Is plumbing copper, refrigeration copper bad alloy for electric?

Is there usually aluminum or some other crap mixed in with plumbing or refrigeration copper ? I want to make my own battery lugs, to save money.

DocStein99:
Is there usually aluminum or some other crap mixed in with plumbing or refrigeration copper ? I want to make my own battery lugs, to save money.

Google is our friend. google : "refrigeration tube copper purity"

Plumbing solder has a lot of acid in it because the pipes might have a layer of corrosion on them before they are installed. You should never use plumbing solder on electronics.

The pipes themselves are fine. Clean them up however you like but if you use acid, rinse them thoroughly in water before attaching any electronics.

I think Air conditioning copper tubes are almost pure, but their surface might have an oxide layer so you must treat them with chemicals to remove that.

Emery cloth has also been known to remove such things. :wink:

I'm not re-using old filthy copper tubing from a junk-yard. I am just trying to find some copper tube to buy new from somewhere, that has close to inner diameter of 8 and 6 gauge wire. The smallest tube the plumbing supply store sells is over-sized 1/4" tube, and that's too big. I can't really find any common place that can sell me something useful. Now I have to go find a local metal supply store. I can order from Mcmaster, except the cost of the shipping doubles the cost of the 12" tube I need.

Hi,
Check the model live steam engine suppliers, they use smaller than 1/4".
You might get somewhere googling.

Tom.. :slight_smile:

Model engine tubing can be brass, so watch out for that, but should be obvious. You can buy copper
strip too, which might be useful.

Actually brass isn’t too bad a conductor, however its much less ductile than copper which limits
how much you can reshape it.

Battery lugs aren't that dear - and some are made of plated steel. But you can buy smallish ( 5mm) thickwall copper pipe in reels from motor factors as replacement brake pipe. Good stuff.

Allan

I was curious about the automotive brake lines too, and can’t get a scientific answer. The mechanics just replace brake lines and nobody ever asks about the copper, lead, aluminum content of the pipe. It’s soft enough for me to shape using hand tools.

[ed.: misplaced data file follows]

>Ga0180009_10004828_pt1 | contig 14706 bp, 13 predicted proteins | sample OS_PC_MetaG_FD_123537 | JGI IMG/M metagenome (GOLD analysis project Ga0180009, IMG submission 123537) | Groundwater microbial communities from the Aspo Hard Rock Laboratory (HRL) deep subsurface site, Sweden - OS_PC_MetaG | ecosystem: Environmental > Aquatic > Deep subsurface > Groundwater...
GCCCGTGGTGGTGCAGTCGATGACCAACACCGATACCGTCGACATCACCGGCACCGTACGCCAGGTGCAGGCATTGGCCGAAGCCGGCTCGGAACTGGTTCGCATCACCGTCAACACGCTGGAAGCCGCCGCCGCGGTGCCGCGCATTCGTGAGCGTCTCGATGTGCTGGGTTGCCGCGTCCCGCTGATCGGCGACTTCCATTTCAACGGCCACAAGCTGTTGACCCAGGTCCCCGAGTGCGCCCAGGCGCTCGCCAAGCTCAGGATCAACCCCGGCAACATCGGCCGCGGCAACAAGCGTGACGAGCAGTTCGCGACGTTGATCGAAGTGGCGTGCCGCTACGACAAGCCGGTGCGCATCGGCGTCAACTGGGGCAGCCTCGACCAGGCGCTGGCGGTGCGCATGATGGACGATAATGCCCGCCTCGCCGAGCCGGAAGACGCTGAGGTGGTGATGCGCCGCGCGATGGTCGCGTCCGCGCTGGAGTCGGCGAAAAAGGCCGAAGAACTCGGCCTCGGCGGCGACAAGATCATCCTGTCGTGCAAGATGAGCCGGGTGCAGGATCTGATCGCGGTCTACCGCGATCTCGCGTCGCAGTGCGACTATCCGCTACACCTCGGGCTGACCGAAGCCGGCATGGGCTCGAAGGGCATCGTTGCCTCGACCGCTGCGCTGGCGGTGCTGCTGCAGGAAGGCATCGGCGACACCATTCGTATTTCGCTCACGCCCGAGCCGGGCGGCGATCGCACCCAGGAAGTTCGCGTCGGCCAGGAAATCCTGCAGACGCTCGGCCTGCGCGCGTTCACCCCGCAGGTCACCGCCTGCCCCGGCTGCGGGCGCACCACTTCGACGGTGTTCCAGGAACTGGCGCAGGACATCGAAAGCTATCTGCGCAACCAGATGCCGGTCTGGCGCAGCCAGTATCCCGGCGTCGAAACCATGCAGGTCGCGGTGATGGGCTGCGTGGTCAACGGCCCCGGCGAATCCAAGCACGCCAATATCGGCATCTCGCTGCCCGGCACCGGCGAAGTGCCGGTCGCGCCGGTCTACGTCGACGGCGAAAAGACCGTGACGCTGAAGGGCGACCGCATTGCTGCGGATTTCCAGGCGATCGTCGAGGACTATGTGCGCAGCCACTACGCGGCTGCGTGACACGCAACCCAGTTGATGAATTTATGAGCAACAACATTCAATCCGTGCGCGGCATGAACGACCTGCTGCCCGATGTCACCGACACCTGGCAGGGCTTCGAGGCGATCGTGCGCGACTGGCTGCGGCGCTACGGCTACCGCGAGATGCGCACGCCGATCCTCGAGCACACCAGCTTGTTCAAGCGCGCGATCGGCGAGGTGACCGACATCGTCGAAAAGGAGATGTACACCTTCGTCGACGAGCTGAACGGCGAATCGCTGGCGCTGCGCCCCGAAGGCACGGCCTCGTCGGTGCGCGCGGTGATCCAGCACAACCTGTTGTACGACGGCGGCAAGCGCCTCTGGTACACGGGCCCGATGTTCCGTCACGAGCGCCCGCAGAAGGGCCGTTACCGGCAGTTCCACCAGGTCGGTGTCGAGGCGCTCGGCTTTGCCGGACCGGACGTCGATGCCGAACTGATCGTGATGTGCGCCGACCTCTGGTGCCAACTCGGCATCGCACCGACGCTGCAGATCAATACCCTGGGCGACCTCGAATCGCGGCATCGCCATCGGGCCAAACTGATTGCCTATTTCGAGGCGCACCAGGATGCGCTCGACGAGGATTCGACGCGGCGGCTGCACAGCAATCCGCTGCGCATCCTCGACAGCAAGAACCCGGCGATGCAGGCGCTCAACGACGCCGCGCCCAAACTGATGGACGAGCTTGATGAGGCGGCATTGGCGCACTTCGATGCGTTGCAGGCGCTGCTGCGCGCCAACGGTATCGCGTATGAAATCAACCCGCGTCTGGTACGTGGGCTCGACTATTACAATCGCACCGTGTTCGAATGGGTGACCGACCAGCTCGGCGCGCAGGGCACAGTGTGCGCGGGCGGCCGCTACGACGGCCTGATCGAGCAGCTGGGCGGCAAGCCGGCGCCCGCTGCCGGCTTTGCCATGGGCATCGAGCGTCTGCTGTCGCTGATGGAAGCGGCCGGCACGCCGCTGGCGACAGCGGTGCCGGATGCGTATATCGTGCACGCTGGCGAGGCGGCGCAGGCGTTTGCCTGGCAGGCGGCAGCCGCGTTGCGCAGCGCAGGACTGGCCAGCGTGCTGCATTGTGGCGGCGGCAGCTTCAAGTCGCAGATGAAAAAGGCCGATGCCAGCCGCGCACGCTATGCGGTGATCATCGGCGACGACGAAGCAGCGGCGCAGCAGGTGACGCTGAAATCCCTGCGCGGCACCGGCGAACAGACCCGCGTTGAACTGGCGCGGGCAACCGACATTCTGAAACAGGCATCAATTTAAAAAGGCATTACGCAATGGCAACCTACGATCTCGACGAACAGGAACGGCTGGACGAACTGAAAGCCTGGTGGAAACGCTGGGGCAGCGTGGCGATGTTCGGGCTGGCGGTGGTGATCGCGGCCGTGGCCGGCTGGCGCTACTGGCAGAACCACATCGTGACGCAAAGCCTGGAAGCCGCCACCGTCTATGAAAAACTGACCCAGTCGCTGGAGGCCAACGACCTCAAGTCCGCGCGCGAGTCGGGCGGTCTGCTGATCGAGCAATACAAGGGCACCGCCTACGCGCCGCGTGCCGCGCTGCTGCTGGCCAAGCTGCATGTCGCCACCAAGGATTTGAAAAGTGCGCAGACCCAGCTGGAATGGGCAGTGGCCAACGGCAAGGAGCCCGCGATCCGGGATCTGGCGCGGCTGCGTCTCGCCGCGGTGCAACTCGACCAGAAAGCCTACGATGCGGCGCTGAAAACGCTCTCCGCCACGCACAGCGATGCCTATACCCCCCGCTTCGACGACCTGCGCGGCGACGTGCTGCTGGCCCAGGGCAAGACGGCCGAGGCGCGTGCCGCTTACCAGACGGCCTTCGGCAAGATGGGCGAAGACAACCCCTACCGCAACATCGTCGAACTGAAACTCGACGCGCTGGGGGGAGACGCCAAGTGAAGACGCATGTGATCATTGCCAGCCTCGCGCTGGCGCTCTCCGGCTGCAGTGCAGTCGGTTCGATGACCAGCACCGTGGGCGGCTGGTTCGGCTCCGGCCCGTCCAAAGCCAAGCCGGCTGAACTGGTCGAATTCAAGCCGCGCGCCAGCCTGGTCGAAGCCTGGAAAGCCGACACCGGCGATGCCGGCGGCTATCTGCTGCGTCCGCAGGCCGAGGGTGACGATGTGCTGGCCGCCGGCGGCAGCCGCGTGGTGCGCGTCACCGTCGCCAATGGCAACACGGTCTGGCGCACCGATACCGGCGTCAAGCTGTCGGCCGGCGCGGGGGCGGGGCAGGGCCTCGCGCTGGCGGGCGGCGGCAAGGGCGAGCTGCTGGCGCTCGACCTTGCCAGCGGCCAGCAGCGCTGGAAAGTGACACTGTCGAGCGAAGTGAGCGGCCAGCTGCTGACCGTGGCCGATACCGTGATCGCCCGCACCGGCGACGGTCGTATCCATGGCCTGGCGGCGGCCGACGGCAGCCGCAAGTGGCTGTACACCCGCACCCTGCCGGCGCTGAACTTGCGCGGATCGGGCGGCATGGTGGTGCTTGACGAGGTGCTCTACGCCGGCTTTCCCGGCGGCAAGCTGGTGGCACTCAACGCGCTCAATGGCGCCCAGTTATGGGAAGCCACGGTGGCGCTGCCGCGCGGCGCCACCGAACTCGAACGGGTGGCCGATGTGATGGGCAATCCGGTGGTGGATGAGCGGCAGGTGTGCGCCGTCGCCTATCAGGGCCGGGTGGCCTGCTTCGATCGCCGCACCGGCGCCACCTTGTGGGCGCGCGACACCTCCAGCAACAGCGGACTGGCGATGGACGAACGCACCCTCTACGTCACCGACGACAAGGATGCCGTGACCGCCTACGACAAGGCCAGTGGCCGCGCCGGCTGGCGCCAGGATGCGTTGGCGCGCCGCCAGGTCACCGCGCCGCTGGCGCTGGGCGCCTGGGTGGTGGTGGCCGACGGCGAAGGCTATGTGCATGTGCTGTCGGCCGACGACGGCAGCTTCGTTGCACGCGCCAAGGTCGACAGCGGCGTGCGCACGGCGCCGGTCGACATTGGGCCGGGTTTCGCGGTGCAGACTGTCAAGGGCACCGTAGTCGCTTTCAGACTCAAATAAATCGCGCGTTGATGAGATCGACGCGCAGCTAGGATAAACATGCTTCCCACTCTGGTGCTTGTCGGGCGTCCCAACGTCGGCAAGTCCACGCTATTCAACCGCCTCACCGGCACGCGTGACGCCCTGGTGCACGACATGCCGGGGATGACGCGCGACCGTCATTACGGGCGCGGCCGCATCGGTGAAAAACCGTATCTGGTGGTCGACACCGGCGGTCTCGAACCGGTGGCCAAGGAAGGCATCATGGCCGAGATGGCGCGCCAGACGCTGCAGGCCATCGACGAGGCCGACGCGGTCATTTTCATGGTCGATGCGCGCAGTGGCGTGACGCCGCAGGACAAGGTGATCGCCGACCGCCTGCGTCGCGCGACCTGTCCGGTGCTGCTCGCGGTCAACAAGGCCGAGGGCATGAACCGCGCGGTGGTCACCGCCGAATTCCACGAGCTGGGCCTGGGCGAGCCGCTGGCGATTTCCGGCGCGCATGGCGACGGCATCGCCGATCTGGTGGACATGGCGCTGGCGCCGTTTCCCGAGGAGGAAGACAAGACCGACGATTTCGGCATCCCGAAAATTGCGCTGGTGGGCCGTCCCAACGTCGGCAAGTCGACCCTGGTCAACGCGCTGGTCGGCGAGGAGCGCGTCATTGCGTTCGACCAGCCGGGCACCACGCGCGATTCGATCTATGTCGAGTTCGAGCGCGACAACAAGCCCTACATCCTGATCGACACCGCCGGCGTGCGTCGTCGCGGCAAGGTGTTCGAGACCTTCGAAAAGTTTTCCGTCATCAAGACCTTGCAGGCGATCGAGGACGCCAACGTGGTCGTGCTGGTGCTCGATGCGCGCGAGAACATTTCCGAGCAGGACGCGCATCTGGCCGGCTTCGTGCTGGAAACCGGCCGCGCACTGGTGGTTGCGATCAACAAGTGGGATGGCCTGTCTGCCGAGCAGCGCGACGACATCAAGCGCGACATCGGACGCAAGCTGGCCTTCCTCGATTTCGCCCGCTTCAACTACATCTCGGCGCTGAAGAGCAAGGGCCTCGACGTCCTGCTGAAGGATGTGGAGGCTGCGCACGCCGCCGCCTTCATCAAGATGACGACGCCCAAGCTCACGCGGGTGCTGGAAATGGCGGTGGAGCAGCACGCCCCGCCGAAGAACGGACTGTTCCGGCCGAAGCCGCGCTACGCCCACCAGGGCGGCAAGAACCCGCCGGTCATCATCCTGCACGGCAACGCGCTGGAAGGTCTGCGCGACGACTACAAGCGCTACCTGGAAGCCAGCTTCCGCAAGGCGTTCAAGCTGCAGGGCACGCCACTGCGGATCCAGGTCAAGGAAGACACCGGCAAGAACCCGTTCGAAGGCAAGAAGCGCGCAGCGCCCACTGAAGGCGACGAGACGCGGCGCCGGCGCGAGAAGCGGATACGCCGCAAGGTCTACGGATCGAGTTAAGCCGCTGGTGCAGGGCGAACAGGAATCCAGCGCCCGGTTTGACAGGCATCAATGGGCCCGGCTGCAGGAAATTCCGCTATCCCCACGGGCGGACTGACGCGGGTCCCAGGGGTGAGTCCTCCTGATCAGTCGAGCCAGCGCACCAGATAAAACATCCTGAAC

DocStein99:
I was curious about the automotive brake lines too, and can't get a scientific answer. The mechanics just replace brake lines and nobody ever asks about the copper, lead, aluminum content of the pipe. It's soft enough for me to shape using hand tools.

The lines for hydraulic brakes that I have ever worked with are steel. Plated on the outside for corrosion control. They have to withstand tremendous pressure without expanding because your life may depend on them.

Copper tubing WILL expand in use if the fluid has much pressure at all. That is why you use new tubing for any plumbing using copper. Old tubing will be too large for brass fittings.

Payl

That's why replacement brake pipes are copper. Totally corrosion resistant and much easier to work - I wish all car makers used them from the start because we then wouldn't have the pestiferous job of replacing them after 10 years or so. Volvo did for a long while, but now don't - presumably because steel is marginally cheaper.

Brake lines run at up to 3000psi or so, and the copper stuff has walls > 1mm thick. Do your hoop stress sums and you'll find they have a >10 times safety margin.

Allan

inner diameter of 8 and 6 gauge wire.

I would be very hesitant to re-purpose copper plumbing for use on a crimped connection. There's a bunch of "black magic" to crimps, and I'd worry that the plumbing would not have the right ductility or hardness (or something) that could lead to loosening and dangerous conditions (for any circuit that needs 6 to 8g wire to handle!)

westfw:
I would be very hesitant to re-purpose copper plumbing for use on a crimped connection. There's a bunch of "black magic" to crimps, and I'd worry that the plumbing would not have the right ductility or hardness (or something) that could lead to loosening and dangerous conditions (for any circuit that needs 6 to 8g wire to handle!)

I'm my connectors for my prototypes, where they are checked, changed, moved, connected and disconnected all the time. It takes me about 15 minutes to cut a piece of copper tube, squish one end in a vice, and knock a hole in it with the drill press. It's stuck on the cable, then crimped with a 10 ton hydraulic die press.

It could sound petty - but money adds up. Build electric vehicles, the motors, batteries - then I go grab some connectors and the box is empty. I have to rush out to hardware store want to charge me $5.00 for ONE battery lug! OR I wait, order pack of 25 to get shipped, they come cost about $25, 2 or 3 more packs later is $75. 3 meters of copper tube cost around $12.00. Except no hardware store or plumbing sells any copper pipe / tube less than 1/4" - which is too big for 6 and 8 gauge wires to make a tidy crimp terminal. Metal and material supply want me to have accounts and place orders of hundreds of dollars, do not want to sell small supplies to people like me, where I prefer to see the prices online catalog - click & buy without dealing with sheister salesman to sell me a pallet of metal.

I finally found "MICROBORE" copper tube, for refrigeration has 6mm O.D. tube with 5mm I.D., is soft copper.